Farmers prepare for overnight temperatures - WALB.com, South Georgia News, Weather, Sports

Farmers prepare for overnight temperatures

The cold weather has farmers worries about their crops. (Source: WALB) The cold weather has farmers worries about their crops. (Source: WALB)
Doyle Singleton is a farmer and agriculture consultant. (Source: WALB) Doyle Singleton is a farmer and agriculture consultant. (Source: WALB)
Some farmers are setting up hay bales around the fields. (Source: WALB) Some farmers are setting up hay bales around the fields. (Source: WALB)
The farmers sprayed the crops with fertilizer. (Source: WALB) The farmers sprayed the crops with fertilizer. (Source: WALB)
(Source: WALB) (Source: WALB)
CAMILLA, GA (WALB) -

If temperatures drop to as low as forecast, you could be paying more for fresh blueberries in the coming months. 

That's according to the chair of the Georgia blueberry commission. He said overall blueberry farmers could see a 40 percent loss because of the freezing temperatures. 

All day Wednesday farmers were scrambling.

"It's the middle of March and everyone's getting ready to get up and go," said Doyle Singleton. 

Singleton is a farmer and agriculture consultant. On Wednesday he worked on a blueberry farm in Camilla. 

He said it's this time of year when blueberries and sweet corn farmers are getting ready for harvest.

Typically the average high is 72 degrees and the he low is 46.

Wednesday night WALB First Alert meteorologists predict we'll see temperatures 15 degrees below that.

If crops see frost, they could be gone for good this season.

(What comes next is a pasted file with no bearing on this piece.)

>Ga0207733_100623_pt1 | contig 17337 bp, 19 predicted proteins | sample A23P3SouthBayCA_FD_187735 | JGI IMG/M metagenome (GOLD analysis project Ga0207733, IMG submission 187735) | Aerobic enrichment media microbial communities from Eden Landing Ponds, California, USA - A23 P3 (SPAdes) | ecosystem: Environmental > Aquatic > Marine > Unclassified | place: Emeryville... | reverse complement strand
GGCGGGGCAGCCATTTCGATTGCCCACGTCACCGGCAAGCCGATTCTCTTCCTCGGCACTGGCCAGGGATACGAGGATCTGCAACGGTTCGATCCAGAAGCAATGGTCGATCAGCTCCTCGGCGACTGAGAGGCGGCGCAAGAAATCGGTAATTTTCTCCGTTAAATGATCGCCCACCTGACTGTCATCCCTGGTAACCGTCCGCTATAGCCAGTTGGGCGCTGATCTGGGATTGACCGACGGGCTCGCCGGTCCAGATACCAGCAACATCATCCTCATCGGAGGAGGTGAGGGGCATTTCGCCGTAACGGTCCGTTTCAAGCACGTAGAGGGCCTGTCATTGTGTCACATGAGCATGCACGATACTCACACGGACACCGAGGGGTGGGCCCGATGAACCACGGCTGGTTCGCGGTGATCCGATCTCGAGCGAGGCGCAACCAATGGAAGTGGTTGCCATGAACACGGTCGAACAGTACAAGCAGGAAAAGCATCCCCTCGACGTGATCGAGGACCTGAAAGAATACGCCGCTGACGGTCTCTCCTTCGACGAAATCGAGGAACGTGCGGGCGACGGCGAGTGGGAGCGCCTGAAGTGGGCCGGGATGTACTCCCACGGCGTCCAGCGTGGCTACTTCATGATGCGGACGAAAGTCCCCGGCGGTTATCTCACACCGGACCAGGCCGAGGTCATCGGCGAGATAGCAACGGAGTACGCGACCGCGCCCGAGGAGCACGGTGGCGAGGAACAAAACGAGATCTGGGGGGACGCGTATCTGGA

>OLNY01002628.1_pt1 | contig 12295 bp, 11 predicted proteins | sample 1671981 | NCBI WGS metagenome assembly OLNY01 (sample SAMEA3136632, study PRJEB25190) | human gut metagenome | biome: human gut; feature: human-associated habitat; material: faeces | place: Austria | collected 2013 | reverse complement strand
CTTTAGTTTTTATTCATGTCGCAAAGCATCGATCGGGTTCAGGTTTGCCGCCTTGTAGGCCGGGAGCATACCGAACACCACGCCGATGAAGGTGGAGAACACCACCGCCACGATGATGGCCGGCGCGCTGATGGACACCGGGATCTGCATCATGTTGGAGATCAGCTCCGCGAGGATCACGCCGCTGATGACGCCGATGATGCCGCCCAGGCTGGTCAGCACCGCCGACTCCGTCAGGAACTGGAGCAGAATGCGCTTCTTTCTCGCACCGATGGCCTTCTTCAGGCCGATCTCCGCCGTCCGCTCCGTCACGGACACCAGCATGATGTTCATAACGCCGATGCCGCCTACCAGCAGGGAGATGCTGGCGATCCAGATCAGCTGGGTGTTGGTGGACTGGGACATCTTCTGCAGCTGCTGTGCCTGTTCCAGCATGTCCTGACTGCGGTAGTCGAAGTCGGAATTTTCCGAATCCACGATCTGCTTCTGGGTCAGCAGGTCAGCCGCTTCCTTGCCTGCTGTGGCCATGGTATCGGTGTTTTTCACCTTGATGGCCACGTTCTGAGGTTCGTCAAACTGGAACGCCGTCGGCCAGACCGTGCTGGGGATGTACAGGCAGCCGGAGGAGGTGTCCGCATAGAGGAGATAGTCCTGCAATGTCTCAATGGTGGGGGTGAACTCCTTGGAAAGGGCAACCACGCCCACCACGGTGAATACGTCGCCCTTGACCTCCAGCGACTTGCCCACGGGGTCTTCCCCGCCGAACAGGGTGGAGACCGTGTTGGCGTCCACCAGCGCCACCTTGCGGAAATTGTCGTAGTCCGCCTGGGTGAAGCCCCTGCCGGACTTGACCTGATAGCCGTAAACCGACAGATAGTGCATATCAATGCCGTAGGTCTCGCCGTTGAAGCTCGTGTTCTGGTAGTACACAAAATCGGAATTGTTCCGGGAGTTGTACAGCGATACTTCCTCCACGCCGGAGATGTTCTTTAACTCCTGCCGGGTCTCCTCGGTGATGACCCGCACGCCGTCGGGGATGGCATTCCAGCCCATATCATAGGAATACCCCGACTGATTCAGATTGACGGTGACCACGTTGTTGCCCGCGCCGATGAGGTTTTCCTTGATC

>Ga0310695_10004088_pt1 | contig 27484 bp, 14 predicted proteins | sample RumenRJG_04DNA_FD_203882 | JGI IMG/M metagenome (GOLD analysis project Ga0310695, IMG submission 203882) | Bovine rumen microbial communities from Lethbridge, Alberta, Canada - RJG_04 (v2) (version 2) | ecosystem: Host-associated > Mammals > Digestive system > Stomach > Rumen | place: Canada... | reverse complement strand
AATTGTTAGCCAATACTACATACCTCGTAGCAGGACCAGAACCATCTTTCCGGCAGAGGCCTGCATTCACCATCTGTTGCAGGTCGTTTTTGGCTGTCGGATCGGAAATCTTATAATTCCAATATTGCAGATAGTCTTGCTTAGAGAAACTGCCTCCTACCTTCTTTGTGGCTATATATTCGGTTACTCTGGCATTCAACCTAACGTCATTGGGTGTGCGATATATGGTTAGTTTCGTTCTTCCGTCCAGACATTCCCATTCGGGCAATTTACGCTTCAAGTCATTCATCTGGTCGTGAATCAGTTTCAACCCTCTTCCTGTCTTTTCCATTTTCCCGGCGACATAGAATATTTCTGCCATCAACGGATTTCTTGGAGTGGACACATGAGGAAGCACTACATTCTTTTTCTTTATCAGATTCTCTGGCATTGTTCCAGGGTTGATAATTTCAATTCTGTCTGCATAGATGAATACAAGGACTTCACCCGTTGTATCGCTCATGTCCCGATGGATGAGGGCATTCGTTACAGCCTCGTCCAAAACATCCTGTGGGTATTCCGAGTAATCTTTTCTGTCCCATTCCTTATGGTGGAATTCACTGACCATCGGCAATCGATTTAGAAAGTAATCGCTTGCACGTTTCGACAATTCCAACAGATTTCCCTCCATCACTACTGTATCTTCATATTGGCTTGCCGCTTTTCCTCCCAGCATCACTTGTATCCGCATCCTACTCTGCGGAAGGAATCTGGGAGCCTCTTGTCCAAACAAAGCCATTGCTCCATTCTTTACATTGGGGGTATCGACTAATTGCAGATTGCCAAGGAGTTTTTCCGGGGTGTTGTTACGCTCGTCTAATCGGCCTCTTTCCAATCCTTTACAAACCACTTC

"If it's killed it's going to really take a toll on the economy around here," said Singleton.

Singleton said he's most worried about the blueberries and corn. He's been spraying them with fertilizers to give them more protein, in hopes it will help the crops withstand the cold.

"It's just unbelievable what people will lose," said Singleton.

With fear of what he and his growers could lose, Doyle is trying mechanisms you don't see often; starting with old hay. 

The idea is to take bales of hay and spread them out all around the blueberry field. 

Then farmers are going to light them on fire and fly their planes around the fields, pushing the heat towards the crop. 

"What we're trying to do is get enough bales around sweet corn and blueberry fields to make a difference and possible save some of them," said Singleton.

Singleton said he doesn't know if it will work, but he has nothing to lose in trying. For him and his growers, their crops are their way of life. 

"We have tried a little bit of everything. Sometimes it works, sometimes it don't," Singleton sighed. "That's about all you can say about it."

At about 4 in the morning on Thursday is when farmers plan to light the hay, hoping the heat will save the blueberries.

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